Everyone’s heard myths about magnets messing up computer systems and navigational instruments.
That’s something you don’t want to happen while you’re on a plane, so many passengers questions whether they can bring any sort of magnet on their flight.
While magnetic fields can disrupt navigation systems or harm computers, they have to be either very strong and/or very close to the instrument to cause a problem.
In most cases, you can bring magnets on a plane. Generally, people are asking about kid’s toys or souvenir refrigerator magnets when they ask this, and neither of these is strong enough to disrupt the plane’s compass. Very strong magnets are the exception, but most of the time, passengers don’t need to worry about this.
Bringing Magnets on a Plane
Most passengers will be trying to bring home souvenir fridge magnets, toys, or other relatively weak magnets with them on a flight.
These can be stored in checked bags or carry-on luggage without any issues.
Magnetic board games like chess and checkers are also allowed on flights and use weak magnets.
A strong magnet may end up causing problems with other passengers’ electronic devices, potentially wiping the hard drive of computers or phones.
These can sometimes still be brought on planes, but you’ll need to properly store them.
Small magnets can be packed into a cardboard box, but large magnets, arrays, and assemblies will have to be put into large wooden crates.
This is an expensive endeavor and sometimes requires special permits and licenses.
Since stronger magnets can cause problems with the airplane’s components or other passengers’ bags though, so we’ll go through the different thresholds for magnet strength and point out any types of magnets you’ll need to be careful with.
Magnet strength is measured in milliguass and any questionable magnets are measured at the airport before final decisions are reached.
The International Air Transport Association sets the guidelines for magnetic field strength when it comes to safety on airplanes.
If the magnetic field strength is measured to be over 5.25 milligauss at 15 ft away from the package, it is too strong to ship and will be refused.
If the magnetic field strength measures between the previous strength and 5.25 milligauss at 7 ft away, it can be shipped but the package must be labeled as a magnetized material.
The average magnet like on a souvenir or a kid’s toy will never come close to reaching these levels, so most passengers will never need to worry about those guidelines.
If you do question whether or not your magnet is too strong to fly with, you can buy a milligauss meter and check the field strength at home or have it checked when you go through airport security.
Measuring Magnetic Field Strength
You can use this helpful video to learn different ways to check the strength of a magnet at home.
Airlines use an air shipment milligauss meter to check the strength of magnets during screenings.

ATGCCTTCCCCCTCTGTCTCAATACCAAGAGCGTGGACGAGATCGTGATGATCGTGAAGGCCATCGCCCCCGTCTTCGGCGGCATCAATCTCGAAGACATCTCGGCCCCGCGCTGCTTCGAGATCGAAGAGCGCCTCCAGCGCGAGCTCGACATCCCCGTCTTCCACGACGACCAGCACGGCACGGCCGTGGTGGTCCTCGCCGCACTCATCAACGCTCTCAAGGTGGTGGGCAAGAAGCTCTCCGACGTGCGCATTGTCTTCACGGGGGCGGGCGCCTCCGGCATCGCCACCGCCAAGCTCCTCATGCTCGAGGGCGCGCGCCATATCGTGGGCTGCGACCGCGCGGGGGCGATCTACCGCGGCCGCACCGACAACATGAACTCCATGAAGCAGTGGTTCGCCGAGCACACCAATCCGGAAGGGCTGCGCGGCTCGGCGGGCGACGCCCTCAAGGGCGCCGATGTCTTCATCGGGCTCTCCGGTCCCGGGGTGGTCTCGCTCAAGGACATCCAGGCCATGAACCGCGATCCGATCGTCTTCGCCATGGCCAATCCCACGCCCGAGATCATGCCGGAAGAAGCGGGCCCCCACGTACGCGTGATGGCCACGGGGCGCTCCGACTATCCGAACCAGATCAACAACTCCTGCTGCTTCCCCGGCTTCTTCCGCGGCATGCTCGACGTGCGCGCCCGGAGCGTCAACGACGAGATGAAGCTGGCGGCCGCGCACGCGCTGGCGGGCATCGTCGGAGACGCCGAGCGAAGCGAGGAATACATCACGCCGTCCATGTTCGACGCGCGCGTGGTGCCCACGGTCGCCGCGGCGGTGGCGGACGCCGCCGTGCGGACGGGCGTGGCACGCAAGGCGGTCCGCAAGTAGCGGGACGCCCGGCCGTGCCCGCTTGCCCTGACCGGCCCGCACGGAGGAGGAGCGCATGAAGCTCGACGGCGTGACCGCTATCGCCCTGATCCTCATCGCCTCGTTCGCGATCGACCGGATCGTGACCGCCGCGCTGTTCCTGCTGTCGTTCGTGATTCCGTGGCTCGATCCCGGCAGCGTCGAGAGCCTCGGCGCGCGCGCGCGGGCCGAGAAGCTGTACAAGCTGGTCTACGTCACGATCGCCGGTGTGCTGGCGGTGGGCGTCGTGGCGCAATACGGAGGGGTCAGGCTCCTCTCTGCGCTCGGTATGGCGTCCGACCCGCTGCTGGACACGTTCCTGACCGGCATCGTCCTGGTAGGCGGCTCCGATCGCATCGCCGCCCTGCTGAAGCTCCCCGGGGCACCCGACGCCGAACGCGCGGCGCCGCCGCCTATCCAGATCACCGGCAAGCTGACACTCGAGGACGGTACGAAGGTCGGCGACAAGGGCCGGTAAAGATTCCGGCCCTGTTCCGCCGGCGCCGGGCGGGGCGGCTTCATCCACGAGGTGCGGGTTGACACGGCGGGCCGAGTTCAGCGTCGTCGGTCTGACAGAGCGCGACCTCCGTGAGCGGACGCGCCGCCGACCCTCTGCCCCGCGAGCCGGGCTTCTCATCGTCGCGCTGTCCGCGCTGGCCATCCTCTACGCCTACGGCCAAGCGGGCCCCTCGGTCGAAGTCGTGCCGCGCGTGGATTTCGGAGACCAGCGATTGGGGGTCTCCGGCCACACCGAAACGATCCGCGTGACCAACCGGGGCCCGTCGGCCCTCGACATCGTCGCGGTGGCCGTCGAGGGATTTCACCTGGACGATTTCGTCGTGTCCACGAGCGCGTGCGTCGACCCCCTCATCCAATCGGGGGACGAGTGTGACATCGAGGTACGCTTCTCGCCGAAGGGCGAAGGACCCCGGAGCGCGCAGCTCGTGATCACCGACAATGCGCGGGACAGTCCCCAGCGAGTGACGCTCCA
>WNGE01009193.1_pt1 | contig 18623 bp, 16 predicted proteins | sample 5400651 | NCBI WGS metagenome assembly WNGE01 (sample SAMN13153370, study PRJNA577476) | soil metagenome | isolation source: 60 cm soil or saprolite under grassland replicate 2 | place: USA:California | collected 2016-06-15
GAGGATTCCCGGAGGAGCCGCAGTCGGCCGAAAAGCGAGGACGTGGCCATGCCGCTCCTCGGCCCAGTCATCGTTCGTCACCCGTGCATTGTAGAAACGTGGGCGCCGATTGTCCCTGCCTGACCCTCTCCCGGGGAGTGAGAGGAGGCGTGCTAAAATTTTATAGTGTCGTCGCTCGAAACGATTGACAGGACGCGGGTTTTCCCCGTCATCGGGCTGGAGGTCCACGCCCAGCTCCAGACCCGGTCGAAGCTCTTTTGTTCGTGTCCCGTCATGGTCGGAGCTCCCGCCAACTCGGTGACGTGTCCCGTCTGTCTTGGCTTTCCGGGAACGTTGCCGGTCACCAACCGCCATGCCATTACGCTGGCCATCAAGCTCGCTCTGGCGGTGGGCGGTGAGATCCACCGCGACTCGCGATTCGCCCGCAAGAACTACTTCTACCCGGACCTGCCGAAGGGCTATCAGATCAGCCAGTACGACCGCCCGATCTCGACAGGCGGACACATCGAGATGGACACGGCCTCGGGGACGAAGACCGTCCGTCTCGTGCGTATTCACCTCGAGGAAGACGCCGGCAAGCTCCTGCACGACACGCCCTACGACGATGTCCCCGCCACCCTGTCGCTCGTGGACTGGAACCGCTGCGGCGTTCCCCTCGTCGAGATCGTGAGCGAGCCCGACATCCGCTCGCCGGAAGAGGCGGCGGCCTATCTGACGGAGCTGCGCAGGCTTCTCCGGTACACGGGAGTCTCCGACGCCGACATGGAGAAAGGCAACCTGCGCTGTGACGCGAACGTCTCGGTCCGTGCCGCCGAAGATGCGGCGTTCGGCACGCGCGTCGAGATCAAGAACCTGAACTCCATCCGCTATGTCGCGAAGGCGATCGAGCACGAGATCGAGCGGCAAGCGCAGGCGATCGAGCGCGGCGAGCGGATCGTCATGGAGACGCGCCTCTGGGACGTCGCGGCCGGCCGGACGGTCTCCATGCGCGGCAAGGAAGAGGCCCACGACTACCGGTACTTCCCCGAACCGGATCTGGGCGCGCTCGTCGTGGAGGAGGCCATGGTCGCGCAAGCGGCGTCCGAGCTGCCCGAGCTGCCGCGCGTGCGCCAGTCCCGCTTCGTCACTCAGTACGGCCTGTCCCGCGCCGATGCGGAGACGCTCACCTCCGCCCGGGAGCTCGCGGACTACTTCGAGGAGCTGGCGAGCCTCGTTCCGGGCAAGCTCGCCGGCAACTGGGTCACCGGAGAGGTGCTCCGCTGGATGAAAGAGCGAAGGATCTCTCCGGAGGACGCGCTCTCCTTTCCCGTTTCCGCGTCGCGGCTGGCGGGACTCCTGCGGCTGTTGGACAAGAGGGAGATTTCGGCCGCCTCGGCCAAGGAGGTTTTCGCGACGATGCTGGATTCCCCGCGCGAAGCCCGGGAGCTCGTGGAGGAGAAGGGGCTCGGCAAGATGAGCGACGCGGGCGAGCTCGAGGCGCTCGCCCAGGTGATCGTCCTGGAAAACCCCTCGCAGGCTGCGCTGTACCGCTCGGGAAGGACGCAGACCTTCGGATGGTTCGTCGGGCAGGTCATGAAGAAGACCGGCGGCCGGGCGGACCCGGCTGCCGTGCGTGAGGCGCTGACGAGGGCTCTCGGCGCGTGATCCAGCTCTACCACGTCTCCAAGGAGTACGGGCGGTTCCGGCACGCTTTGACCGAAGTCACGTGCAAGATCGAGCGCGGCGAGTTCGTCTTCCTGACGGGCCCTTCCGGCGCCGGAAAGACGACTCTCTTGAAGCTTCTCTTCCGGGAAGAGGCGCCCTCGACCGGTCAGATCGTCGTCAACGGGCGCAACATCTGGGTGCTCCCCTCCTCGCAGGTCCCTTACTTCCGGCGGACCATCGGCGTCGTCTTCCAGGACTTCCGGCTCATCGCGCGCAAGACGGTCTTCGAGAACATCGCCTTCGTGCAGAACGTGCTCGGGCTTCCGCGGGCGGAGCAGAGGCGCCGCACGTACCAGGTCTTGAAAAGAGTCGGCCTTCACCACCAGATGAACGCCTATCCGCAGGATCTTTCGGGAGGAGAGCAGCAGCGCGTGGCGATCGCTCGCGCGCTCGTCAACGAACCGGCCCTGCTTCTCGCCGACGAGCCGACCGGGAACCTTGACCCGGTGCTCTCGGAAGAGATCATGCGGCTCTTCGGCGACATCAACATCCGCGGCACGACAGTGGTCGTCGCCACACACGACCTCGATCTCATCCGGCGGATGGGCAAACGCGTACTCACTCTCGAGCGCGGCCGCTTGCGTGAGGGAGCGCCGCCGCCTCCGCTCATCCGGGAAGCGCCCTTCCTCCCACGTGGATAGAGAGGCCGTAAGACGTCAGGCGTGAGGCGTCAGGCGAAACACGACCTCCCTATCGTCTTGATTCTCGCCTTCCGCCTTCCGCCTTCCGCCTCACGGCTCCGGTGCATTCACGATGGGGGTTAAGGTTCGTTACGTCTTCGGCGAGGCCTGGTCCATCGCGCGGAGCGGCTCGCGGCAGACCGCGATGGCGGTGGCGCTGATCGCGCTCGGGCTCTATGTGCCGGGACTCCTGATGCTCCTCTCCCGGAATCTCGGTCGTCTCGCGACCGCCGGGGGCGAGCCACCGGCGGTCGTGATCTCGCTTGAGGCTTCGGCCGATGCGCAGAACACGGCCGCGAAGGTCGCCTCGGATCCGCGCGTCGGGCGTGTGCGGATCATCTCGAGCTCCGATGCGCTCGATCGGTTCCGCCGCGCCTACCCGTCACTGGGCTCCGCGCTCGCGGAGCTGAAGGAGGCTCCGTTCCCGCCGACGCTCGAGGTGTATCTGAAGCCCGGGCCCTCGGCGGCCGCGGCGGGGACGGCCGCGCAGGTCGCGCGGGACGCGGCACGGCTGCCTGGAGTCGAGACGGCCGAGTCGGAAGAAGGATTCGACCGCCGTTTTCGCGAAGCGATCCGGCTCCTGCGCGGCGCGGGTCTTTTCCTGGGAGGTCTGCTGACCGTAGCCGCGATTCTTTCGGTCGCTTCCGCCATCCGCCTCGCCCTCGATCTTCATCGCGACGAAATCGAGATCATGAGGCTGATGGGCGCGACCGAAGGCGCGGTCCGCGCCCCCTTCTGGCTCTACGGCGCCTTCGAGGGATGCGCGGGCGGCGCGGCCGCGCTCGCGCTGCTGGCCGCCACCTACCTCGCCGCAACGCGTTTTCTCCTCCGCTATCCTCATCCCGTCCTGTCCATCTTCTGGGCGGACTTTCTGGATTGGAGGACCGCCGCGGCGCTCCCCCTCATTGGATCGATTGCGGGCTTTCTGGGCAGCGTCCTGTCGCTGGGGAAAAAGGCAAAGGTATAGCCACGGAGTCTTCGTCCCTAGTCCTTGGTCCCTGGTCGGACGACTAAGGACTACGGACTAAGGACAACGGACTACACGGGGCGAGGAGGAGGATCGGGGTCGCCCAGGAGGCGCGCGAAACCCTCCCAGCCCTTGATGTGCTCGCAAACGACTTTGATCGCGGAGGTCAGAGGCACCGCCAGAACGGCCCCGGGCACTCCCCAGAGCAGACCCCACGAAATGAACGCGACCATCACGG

You can purchase these for yourself if you want to measure magnets for fun or need to check some things before flying.
The position of magnets can influence the reading on a meter. Flip them so their poles are facing opposite directions.
You can check which side is which by trying to touch the magnets together. If they get close and pull together, they’re on opposing sides.
If they repel each other, they’re on the same magnetic pole.
If both magnets are facing the same direction, the magnetic strength reading can be nearly doubled on the milligauss meter, but if they’re facing opposing directions and touching, the magnetic reading can be negligible or almost none.
Doing this makes them safer to ship. You can also check the strength of a magnet by using a compass. A 5-milligauss magnet can shift a compass by 2 degrees.
Do Magnets Set off Metal Detectors?
Whether or not a magnet will set off a metal detector is completely decided by what type of material the magnet is made of.
Any kind of ferrous material like iron and iron alloys will be easy to detect and set off airport metal detectors. This includes the super-strong neodymium or cobalt magnets that have risen in popularity.
Magnets that aren’t made of metallic materials like iron won’t set off metal detectors. Ceramic-ferrite magnets have low conductivity and can’t be sensed by a metal detector.
This knowledge can make for a fun experiment at home and help you find more things while you’re out using a metal detector, but it’s also important to keep in mind when going through airport security.
The common magnets most passengers will be wanting to bring on their flight typically contain iron, cobalt, or nickel. This includes refrigerator magnets and toys, so be aware that these magnets will alert a metal detector.
How Can Magnets be Protected?
Properly storing your magnets is the best way to protect them.
You’ll want to always use a keeper when storing magnets. This is typically a small piece of iron that is placed between the opposing poles to keep the magnet from shifting fields or demagnetizing.
Always store magnets in pairs and keep the magnets like poles from touching. The forced repelling of the magnets will cause the magnet to weaken over time.
Always keep your magnets dry and never store them in metallic containers. Wooden boxes and Tupperware tends to work the best.
Recharging your magnets, keeping their coating undamaged, and keeping them away from strong electrical currents will all also help maintain your magnets.
All weak magnets are allowed on planes and won’t cause issues with the plane’s instruments.
Generally, passengers trying to fly with weak magnets like the ones you’ll find in souvenirs or toys won’t have to worry about any shipment guidelines.
If you happen to be flying with a strong magnet, the regulations we’ve discussed will have to be observed.
Most of the time, this is only the case for research or other specific purposes and you won’t have any issues flying with your magnets in your carry-on or checked luggage.